Britain is about to export goods to Europe for the first time in almost half a century, and according to experts business and the government are woefully unprepared for what this entails.
In 2020 and for the previous 46 years, delivering a lorry load of product to Berlin has been exactly the same as delivering it to Birmingham. No special export certificates, customs declarations or border inspections are needed. And no duties are paid. Goods travel anywhere in the EU with a simple invoice. They’re ‘delivered’ rather than ‘exported’.
But this is about to change on 31 December 2020 and, as Nick Allen, CEO of the British Meat Processors Association explains: “Regardless of whether the Government secures a trade deal or not, British companies are going to be hit with a tsunami of red tape and extra costs.
“It really doesn’t matter what agreement is reached on tariffs or quotas or standards; once we’re out, the UK becomes a ‘Third Country’ at which point we have no choice but to introduce border checks and additional customs declarations.”
He added: “The alarming fact is that, despite having known this for some time, the Government still has no plan for exactly how this will be implemented. Even preparations for ‘no deal’ vastly underestimate the additional ‘boots on the ground’ this will require and the sheer scale of delays, disruption and extra cost that will hit our supply chains.”
How will this affect trade?
Let’s use the meat industry as an example. British companies currently send between 15 per cent and 40 per cent of the products they produce abroad (depending on the type of meat). Of that, 90 per cent of beef, 97 per cent of sheep meat and 50 per cent of pork is sold to the EU.
For true exports to ‘third countries’ companies need to get an Official Veterinarian (OV) to inspect every consignment and issue an Export Health Certificate to verify its origin and content. That workload is currently being managed by the available number of OVs in the UK. But it only covers 10 per cent of the beef trade, 3 per cent of the sheep meat trade and 50 per cent of the trade in pork.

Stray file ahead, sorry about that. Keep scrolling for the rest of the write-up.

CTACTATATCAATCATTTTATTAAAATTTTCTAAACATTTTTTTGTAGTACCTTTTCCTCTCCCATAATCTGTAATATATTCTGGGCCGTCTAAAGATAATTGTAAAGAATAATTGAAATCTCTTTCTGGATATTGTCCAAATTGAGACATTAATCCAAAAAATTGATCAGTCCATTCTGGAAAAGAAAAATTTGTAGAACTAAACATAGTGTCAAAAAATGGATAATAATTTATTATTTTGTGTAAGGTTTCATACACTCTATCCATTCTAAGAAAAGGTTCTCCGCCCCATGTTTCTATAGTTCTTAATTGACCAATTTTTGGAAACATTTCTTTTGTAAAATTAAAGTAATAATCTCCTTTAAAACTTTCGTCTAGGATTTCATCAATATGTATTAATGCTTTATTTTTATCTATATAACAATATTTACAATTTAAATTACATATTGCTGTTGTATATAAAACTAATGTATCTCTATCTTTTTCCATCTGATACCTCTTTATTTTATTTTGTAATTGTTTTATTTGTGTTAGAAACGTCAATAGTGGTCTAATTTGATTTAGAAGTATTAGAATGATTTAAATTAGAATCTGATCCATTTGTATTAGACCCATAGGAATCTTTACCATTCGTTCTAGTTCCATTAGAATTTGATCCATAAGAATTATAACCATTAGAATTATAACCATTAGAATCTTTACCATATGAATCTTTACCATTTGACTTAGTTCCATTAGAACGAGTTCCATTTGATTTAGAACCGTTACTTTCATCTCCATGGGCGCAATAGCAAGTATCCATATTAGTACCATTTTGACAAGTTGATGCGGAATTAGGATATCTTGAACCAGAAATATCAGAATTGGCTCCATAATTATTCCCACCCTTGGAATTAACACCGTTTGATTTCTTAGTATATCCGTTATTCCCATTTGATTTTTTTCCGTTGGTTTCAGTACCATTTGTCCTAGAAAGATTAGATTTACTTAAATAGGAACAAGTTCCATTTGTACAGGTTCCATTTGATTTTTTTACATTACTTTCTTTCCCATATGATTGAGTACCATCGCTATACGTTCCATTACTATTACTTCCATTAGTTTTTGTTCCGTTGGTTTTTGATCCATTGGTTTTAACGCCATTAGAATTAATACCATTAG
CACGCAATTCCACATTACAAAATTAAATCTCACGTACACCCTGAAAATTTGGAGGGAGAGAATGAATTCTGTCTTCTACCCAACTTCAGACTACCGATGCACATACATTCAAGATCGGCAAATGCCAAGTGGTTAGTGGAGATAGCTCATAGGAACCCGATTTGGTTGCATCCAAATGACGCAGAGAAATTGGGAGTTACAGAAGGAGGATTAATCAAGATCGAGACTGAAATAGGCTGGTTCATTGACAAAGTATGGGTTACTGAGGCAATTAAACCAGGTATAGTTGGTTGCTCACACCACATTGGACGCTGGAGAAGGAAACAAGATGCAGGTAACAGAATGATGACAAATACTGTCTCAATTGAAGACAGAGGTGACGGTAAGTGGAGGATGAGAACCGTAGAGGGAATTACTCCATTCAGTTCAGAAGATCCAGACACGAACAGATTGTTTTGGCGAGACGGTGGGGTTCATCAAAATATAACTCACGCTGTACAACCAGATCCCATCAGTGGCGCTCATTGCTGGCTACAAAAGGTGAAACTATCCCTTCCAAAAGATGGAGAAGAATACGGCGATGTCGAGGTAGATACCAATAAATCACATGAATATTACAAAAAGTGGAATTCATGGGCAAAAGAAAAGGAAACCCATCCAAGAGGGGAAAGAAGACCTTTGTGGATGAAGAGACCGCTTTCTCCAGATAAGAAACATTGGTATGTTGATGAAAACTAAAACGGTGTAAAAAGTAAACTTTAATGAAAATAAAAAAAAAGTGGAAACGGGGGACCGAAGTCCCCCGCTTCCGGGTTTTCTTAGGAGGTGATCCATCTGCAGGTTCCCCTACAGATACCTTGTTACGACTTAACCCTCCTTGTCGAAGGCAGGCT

After 31 December 2020 the same OVs will have to cover 100 per cent of that trade and Government can’t tell us how they are going to make this happen. The National Audit Office “UK border: Preparedness for EU Exit” report published in October 2019 stated that DEFRA estimated the number of Export Health Certificates might increase by 500 per cent. This is probably a conservative estimate considering they are needed for all products of animal origin, not just meat.
Even if a new army of vets are found, it will still add cost, time and expense to trade with our biggest (and nearest) trading partner. And, while some bigger companies may be able to better absorb that extra expense, the smaller businesses, for whom the single market has opened-up a world of opportunity up to now, will be hit disproportionately hard.
Small business costs
For small businesses, the cost of an Export Health Certificate or a Customs Declaration is the same for a pallet load of their product as it is for a lorry load of product from a bigger company. An added barrier will be that these businesses will also need to get third country approval and listing of their factories before they’re approved to export to the EU.
The way the supply chain works currently makes use of the fact that small, regular consignments can be grouped together into big ones and sent off, on a daily basis, to customers all over the EU. Inventories and waste are kept low but, more importantly, British businesses (big and small) can offer a service to our EU customers that competitors halfway around the world cannot.
After 31 December 2020, deal or no deal, our competitive advantage is reduced. The simple fact is that no trade deal we have or will ever have outside the EU Single Market will replace it.
The Official Veterinarian and certification issues along with several others are going to be a problem whether or not we get a ‘deal’. This means that Government shouldn’t be waiting to find out the result of trade talks before it sets about solving those issues.
BMPA is offering to work with Defra, the Department for International Trade and the Food Standards Agency to help formulate and implement a plan to address these issues now, so we have a chance of being prepared by the time the transition period ends on 31 December 2020 and the way we currently trade with the EU ceases.